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Irish Druids And Old Irish Religions

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Author Topic: Irish Druids And Old Irish Religions  (Read 5741 times)
Crissy Herrell
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« Reply #255 on: February 22, 2009, 12:53:39 am »

protesting the antiquity of his own practice. McFirbis's MS. speaks thus of the year 896--"In this year the men of Erin consented to receive jurisdiction and one rule from Adamnan respecting the celebration of Easter on Sunday on the 14th of the moon of April, and the coronal tonsure of Peter was performed upon the clerics of Erin." Again, it says, "The clergy of Erin held many Synods and they used to come to those Synods with weapons, so that pitched battles used to be fought between them, and many used to be slain." After this authority, one need not wonder at the assertion that Irish Druids formerly led contending parties.

Iona had certainly a Druidical college till the community was expelled by Columba for his own community and the Highlanders still recognize it as the Druid's Isle. An old statistical work says, "The Druids undoubtedly possessed Iona before the introduction of Christianity." It must be admitted that the Culdees wore a white dress, as did the Druids, and that they occupied places which had a Druidical reputation. They used the Asiatic cross, now called that of St. Andrew's. Dr. J. Moore is pleased to say, "The Culdees seem to have adopted nearly all the Pagan symbols of the neighbourhood."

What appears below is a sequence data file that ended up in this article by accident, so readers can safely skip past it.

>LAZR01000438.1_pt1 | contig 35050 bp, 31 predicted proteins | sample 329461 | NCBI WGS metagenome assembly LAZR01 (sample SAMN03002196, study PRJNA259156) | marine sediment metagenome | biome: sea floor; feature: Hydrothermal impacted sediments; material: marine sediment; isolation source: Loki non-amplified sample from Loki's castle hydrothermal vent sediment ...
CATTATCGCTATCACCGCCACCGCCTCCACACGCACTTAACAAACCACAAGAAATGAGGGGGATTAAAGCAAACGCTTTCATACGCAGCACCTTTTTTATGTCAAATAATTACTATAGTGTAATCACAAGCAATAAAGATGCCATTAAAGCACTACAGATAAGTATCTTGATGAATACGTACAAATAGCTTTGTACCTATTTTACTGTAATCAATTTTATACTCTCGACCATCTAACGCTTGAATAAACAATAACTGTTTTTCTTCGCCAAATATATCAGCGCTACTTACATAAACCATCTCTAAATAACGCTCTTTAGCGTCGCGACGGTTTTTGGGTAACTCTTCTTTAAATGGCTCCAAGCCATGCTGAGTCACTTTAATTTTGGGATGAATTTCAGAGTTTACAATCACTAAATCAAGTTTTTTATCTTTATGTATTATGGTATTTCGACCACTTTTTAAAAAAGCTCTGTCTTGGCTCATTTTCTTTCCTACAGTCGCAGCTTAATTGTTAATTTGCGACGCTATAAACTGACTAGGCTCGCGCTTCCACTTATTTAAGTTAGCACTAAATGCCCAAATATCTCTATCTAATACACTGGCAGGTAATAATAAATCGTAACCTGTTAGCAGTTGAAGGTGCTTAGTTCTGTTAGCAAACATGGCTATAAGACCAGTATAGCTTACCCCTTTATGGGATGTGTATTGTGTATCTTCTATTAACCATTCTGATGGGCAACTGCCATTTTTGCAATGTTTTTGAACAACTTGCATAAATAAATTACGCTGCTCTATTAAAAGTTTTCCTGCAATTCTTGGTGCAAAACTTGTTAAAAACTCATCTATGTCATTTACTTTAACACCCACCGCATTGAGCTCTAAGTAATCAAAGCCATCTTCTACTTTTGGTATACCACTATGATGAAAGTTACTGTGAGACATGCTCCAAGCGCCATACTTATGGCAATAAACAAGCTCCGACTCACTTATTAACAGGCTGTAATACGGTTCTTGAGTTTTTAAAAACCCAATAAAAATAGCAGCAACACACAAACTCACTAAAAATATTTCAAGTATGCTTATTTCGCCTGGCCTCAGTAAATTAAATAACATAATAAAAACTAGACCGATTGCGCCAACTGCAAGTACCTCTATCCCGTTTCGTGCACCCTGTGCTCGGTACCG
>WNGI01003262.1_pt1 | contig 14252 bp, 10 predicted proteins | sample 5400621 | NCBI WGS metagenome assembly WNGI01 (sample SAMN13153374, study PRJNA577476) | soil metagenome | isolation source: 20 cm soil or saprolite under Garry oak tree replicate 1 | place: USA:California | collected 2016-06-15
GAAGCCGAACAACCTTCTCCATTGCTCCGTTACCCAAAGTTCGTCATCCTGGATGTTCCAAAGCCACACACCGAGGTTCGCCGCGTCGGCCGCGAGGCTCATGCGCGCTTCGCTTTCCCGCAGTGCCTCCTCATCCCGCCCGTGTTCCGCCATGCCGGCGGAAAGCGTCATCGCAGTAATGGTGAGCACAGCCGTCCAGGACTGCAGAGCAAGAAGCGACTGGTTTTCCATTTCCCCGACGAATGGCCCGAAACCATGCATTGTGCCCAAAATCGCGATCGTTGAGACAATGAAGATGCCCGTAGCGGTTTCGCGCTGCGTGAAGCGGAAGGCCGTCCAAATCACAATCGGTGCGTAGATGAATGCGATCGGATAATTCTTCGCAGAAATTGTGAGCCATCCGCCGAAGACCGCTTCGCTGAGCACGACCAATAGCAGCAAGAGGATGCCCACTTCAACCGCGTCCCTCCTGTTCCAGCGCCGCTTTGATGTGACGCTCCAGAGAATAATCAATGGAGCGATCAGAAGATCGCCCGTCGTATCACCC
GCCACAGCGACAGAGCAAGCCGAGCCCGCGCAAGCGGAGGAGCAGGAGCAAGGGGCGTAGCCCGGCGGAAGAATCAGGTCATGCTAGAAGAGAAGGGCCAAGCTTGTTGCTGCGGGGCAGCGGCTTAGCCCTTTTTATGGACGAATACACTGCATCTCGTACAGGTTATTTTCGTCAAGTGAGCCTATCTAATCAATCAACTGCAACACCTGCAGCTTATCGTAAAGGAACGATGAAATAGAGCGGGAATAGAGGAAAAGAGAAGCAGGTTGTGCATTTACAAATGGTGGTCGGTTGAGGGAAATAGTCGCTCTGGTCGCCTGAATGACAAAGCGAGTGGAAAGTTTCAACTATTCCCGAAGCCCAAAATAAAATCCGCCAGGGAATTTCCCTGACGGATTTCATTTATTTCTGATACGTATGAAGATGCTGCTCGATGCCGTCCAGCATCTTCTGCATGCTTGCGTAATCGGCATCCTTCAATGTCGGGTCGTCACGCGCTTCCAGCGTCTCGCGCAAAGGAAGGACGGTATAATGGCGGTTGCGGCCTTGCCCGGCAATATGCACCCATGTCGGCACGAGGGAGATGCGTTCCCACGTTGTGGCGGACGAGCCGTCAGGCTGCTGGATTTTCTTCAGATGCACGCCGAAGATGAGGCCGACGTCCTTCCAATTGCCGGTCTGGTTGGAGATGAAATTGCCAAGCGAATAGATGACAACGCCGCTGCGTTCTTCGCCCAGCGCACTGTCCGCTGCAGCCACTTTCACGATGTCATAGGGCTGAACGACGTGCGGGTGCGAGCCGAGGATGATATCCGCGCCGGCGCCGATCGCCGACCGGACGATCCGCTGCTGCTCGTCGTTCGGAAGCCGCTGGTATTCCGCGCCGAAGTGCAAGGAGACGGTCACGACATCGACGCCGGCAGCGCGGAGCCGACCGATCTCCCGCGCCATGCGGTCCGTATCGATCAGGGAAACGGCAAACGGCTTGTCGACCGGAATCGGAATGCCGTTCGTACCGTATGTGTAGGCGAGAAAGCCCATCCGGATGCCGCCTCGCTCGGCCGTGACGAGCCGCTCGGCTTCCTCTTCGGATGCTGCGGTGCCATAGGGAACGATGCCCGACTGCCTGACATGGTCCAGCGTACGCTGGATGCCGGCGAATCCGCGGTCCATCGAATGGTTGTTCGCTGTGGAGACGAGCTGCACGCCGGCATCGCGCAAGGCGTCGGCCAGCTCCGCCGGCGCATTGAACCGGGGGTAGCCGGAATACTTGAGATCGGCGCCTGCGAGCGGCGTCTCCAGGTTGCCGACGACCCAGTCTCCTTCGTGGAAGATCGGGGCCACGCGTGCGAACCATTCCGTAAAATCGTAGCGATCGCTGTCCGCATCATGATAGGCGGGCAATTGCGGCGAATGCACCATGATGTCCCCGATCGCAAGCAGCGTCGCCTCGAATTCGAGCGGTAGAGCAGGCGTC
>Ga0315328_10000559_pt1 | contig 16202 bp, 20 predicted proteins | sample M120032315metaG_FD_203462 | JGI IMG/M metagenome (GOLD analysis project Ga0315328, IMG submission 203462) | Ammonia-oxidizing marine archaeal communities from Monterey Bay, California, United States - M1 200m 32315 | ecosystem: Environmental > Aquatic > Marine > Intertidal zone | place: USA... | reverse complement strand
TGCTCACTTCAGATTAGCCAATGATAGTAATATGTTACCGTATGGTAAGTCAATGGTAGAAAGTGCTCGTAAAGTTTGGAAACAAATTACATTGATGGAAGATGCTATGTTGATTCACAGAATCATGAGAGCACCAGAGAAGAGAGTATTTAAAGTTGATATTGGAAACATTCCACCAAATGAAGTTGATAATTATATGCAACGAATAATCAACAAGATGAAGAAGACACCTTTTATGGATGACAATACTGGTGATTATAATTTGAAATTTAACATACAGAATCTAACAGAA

As to the origin of the word, Reeves might well remark in his notes on Columba's Life, "Culdee is the most abused term in Scotic church history." As the Ceile De, the Four Masters mentions them in 806. Todd writes of them thus--"The earliest Christian missionaries found the native religion extinct, and themselves took the name of Culdees from inhabiting the Druids' empty cells." Jamieson styles them Culdees or Keldees, Kyldees, Kylledei. O'Brien has them the Irish Ceile De, servant of God. Another call them Clann Dia, Children of God. Barber considered them Mithraists.

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